A decision by a government school in Kerala to introduce trousers and shirt for both girls and boys has led to protests and demonstrations, especially from Muslim religious and cultural organizations.
These organizations have alleged that the move amounts to imposing patriarchy and liberal values on women, and accused the school authorities of denying the right of self-expression to the students.
A protest march was also organized to the school under a hastily formed ‘Muslim Coordination Committee’ against the so-called gender neutral uniform.
Among the organizations that have risen up in protests are Indian Union Muslim League — the second largest constituent of the Congress Party-led United Democratic Front, its student body Muslim Students Federation, both of the prominent Sunni organizations of Kerala, Jama’at-e-Islami and a host of what are called Mujahid organizations.
The head of the protesting group spoke at length to the media in front of the school, and called the move an attempt by the Left Front government to “impose liberal ideas” on everyone.
He asked why male clothes were chosen as the gender neutral option when nearly 75% of the students were female.
He also expressed worry about the psychological impact that forcing girls to wear ‘male clothes’ can have.
“Please do not see this as a religious issue. The issue is that of freedom, and the imposition of an ideology,” he pointed out.
Sunni Students Federation too came out strongly against the ‘patriarchal’ move to impose male standards on women.
“Forcing girls to wear boys’ uniform is not only undemocratic, but also aimed at reaffirming male domination,” it said in a press statement.
It said uniformizing the clothes of students amounted to denying the right to the individual to decide what he or she wanted to wear.
Former student and women’s rights activist and lawyer Fathima Thahilia too opposed the move to impose the same style of clothing on all students.
“Given that everyone has the right to demonstrate their identity, any move to impose a single uniform cannot be encouraged under any circumstances,” she said in her reaction to the development. “It is dangerous to resort to the same dressing style for everyone.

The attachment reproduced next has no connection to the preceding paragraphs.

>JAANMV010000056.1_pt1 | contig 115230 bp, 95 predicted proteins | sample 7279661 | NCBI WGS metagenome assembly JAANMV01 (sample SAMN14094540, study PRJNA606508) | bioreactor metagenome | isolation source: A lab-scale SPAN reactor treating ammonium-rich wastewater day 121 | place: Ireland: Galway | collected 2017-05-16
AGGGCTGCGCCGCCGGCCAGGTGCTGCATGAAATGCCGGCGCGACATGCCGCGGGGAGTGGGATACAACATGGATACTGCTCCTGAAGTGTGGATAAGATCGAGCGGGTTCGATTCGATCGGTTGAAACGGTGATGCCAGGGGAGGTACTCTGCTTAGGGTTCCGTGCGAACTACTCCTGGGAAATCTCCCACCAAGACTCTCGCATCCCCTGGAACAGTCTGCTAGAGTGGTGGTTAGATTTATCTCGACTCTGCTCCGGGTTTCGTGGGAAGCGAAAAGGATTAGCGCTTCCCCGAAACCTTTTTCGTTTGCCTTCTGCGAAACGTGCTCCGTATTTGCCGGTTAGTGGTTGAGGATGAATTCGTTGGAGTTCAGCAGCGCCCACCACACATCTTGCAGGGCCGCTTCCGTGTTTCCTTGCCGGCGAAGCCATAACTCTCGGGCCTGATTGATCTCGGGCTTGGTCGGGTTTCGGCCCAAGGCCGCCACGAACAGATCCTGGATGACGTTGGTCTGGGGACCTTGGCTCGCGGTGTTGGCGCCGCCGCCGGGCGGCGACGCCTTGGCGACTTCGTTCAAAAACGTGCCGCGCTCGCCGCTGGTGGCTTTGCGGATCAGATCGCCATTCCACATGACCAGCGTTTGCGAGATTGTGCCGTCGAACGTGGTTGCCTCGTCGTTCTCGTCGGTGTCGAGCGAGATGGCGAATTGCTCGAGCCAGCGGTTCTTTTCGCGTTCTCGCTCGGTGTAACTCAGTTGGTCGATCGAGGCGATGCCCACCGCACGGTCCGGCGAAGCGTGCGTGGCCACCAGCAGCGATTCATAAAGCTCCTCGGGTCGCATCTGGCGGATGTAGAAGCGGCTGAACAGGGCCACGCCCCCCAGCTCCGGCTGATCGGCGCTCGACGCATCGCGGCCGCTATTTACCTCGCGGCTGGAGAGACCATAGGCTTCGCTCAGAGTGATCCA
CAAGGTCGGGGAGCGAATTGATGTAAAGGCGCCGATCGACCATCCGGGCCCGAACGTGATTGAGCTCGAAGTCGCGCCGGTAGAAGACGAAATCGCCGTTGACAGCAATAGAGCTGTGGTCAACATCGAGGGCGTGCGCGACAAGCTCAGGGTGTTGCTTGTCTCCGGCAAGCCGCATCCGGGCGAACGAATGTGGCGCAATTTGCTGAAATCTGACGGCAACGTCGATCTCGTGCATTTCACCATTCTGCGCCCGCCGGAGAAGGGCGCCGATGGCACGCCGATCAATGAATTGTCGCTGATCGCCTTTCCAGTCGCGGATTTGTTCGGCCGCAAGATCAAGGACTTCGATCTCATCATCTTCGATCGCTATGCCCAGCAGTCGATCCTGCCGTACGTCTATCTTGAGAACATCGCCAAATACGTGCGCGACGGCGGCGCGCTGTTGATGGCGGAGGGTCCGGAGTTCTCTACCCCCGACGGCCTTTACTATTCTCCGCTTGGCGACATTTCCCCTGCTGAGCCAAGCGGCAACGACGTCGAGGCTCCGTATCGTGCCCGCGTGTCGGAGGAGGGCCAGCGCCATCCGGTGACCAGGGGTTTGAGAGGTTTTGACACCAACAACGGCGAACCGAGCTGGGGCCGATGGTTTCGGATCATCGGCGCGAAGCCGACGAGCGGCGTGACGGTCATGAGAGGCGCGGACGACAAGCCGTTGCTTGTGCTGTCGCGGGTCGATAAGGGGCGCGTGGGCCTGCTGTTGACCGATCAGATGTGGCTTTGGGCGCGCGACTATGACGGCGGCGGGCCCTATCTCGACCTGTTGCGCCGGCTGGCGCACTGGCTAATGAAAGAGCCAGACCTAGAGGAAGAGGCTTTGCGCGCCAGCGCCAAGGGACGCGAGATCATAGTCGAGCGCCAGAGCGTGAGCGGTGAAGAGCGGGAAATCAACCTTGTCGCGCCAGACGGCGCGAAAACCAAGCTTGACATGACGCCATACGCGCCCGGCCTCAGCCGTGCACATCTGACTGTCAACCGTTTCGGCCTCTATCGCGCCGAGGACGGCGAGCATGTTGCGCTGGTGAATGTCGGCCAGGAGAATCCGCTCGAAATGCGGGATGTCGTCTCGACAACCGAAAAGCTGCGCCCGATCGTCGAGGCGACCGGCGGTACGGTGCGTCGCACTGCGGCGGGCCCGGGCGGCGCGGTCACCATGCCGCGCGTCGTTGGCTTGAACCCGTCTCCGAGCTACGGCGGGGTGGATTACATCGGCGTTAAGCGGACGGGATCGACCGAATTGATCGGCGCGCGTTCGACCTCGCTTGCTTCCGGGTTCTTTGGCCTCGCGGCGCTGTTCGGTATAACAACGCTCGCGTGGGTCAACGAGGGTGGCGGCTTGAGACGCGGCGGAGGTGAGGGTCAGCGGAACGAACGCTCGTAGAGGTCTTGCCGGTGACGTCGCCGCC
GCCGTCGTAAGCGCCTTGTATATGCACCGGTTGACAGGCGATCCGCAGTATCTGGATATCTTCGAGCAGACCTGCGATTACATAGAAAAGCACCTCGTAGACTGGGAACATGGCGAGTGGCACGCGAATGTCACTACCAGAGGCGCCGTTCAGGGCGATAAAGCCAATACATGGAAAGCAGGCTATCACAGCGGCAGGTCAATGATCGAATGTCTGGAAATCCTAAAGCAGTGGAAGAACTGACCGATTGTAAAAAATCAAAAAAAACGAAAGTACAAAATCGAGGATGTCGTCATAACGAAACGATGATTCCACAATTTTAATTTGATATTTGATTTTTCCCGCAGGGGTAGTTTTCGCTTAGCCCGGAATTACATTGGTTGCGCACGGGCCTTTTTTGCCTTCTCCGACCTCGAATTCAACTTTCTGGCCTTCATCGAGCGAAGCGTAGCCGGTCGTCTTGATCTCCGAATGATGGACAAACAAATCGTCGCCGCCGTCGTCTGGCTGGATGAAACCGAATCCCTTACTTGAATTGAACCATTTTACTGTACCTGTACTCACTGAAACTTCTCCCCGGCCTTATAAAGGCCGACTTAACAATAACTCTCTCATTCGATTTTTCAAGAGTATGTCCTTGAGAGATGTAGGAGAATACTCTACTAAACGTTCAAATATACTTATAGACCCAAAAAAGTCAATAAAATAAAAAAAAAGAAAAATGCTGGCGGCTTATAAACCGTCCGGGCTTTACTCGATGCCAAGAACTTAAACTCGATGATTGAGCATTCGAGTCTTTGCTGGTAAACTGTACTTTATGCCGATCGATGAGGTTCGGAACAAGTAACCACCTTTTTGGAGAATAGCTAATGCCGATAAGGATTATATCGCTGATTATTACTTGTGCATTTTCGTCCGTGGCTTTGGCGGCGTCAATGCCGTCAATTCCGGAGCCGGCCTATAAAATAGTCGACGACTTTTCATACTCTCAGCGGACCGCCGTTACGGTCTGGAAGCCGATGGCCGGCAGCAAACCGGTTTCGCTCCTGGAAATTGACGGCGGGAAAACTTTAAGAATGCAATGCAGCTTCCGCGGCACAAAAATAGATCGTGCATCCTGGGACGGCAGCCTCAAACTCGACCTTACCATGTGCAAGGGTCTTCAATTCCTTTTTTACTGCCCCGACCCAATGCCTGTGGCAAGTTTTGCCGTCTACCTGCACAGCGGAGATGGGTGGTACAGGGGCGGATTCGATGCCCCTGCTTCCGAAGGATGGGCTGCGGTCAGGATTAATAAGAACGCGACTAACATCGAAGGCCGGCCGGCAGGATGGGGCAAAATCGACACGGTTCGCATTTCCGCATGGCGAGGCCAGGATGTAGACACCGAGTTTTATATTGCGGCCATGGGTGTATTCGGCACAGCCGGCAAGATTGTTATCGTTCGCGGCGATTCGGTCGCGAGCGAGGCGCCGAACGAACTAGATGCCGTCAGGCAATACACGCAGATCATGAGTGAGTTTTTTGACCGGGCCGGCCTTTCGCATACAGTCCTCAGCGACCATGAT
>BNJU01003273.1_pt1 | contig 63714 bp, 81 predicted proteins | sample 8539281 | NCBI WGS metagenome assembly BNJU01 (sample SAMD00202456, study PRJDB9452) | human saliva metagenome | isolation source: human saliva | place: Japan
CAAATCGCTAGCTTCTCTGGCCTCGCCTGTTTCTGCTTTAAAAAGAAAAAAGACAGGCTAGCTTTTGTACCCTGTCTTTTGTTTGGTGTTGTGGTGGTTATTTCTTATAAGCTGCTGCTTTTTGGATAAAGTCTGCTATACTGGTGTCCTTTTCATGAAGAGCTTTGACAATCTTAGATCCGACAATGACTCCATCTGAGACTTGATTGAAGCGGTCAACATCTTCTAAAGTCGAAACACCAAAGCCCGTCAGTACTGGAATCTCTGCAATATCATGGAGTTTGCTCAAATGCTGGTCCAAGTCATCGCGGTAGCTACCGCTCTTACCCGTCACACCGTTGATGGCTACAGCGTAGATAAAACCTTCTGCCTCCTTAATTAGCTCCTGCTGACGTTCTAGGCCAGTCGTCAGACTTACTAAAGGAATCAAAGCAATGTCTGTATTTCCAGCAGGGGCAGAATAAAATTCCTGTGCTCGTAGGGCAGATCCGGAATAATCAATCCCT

“What is needed is not to bring about a uniformized uniform, but efforts to encourage respect and acceptance for everyone and every style of clothes. This represents a tendency to remove diversity. [Having a uniform clothing style] will lead to a closed mentality among the students,” said Fathima Thahilia, former national vice president of Muslim Students Federation, the students’ wing of the Indian Union Muslim League — Kerala’s third largest political party.
Despite being gender neutral, the school has given permission for students to use scarves and hijabs.
Meanwhile, Dr R Bindu, Kerala’s minister in charge of higher education and social justice, strongly criticized those who opposed the school’s decision to introduce trousers and shirt for female students.
“Girls grow up in our society amid a lot of unwritten rules. While boys and men are able to choose whatever is comfortable for them, it’s not the same for women. Women are forced to wear such clothes as are considered suitable and beautiful by others. They are forced to be objects of display, while at the same time harboring all kinds of insecurities about their looks and bodies.
“It is important to enable our girl children to interact without feeling conscious about their bodies so that they can focus on developing their innate abilities and talent. That is the atmosphere that should be obtained in a school, and this is a step in that direction.”
She also pointed out that such uniforms are common in professional colleges, and that those who have risen up in protest now have not raised even a finger against more exotic uniforms imposed by many schools and colleges.
“Why are we imposing blazers and waistcoats on female students when these do not suit our climate at all? If you don’t have any problem with that, then why are you opposing when we have brought about a uniform that is actually more convenient for the wearer?
“Those who love their children will instead help them choose these clothes that are not only suited to our weather but also offer more freedom of movement and sets the students free mentally. Indeed, it is one of the duties of the school to free the students from feelings of inferiority related to their physical appearance and body and feelings of gender inequality,” she said in a Facebook post.